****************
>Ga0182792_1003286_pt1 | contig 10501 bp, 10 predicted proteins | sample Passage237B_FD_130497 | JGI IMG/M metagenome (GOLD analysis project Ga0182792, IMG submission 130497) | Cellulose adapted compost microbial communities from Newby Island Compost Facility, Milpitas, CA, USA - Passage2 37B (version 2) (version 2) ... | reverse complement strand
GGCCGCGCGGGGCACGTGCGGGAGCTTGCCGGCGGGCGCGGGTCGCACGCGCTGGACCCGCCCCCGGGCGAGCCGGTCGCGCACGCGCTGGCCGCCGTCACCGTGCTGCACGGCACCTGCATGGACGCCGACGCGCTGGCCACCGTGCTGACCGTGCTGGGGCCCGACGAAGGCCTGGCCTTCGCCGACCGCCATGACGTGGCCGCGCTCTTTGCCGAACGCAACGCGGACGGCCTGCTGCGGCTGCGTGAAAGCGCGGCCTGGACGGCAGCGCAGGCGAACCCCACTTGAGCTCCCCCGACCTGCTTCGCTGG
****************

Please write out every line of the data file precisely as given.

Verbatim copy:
>Ga0182792_1003286_pt1 | contig 10501 bp, 10 predicted proteins | sample Passage237B_FD_130497 | JGI IMG/M metagenome (GOLD analysis project Ga0182792, IMG submission 130497) | Cellulose adapted compost microbial communities from Newby Island Compost Facility, Milpitas, CA, USA - Passage2 37B (version 2) (version 2) ... | reverse complement strand
GGCCGCGCGGGGCACGTGCGGGAGCTTGCCGGCGGGCGCGGGTCGCACGCGCTGGACCCGCCCCCGGGCGAGCCGGTCGCGCACGCGCTGGCCGCCGTCACCGTGCTGCACGGCACCTGCATGGACGCCGACGCGCTGGCCACCGTGCTGACCGTGCTGGGGCCCGACGAAGGCCTGGCCTTCGCCGACCGCCATGACGTGGCCGCGCTCTTTGCCGAACGCAACGCGGACGGCCTGCTGCGGCTGCGTGAAAGCGCGGCCTGGACGGCAGCGCAGGCGAACCCCACTTGAGCTCCCCCGACCTGCTTCGCTGG